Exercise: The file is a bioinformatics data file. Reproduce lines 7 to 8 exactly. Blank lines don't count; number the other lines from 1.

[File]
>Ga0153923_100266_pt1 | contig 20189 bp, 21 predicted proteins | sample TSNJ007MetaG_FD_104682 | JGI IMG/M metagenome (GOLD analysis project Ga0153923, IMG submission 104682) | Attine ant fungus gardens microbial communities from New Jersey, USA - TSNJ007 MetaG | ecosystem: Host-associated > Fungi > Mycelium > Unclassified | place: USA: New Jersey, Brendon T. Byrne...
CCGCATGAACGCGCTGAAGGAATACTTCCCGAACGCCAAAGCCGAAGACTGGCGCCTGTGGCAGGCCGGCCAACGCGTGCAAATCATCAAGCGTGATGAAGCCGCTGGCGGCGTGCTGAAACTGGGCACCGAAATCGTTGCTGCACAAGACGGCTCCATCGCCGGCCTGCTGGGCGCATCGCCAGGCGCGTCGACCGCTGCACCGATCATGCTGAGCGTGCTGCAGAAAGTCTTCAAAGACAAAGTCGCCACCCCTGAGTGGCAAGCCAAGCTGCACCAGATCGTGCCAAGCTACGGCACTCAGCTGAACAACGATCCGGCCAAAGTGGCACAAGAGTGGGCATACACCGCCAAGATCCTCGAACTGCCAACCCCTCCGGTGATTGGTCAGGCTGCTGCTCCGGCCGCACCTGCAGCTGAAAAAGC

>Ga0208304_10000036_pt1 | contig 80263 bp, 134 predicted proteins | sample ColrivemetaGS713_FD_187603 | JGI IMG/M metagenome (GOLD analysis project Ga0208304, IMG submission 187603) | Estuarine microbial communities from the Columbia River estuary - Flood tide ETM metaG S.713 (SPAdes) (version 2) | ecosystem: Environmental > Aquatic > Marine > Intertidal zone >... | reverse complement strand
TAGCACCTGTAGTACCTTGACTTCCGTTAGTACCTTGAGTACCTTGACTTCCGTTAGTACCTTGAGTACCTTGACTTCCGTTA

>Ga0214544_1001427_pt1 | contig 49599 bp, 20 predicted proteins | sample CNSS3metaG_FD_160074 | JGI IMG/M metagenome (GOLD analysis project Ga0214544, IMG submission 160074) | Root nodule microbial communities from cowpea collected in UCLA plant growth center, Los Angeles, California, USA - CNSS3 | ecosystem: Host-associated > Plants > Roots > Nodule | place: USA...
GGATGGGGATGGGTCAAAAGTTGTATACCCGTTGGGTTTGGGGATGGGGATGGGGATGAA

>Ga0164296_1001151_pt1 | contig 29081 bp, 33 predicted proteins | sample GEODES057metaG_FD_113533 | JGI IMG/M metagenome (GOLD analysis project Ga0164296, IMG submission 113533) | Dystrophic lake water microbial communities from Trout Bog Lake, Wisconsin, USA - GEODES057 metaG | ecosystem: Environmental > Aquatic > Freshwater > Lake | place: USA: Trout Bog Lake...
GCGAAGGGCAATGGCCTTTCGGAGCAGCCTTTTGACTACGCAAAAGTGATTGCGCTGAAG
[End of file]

>Ga0164296_1001151_pt1 | contig 29081 bp, 33 predicted proteins | sample GEODES057metaG_FD_113533 | JGI IMG/M metagenome (GOLD analysis project Ga0164296, IMG submission 113533) | Dystrophic lake water microbial communities from Trout Bog Lake, Wisconsin, USA - GEODES057 metaG | ecosystem: Environmental > Aquatic > Freshwater > Lake | place: USA: Trout Bog Lake...
GCGAAGGGCAATGGCCTTTCGGAGCAGCCTTTTGACTACGCAAAAGTGATTGCGCTGAAG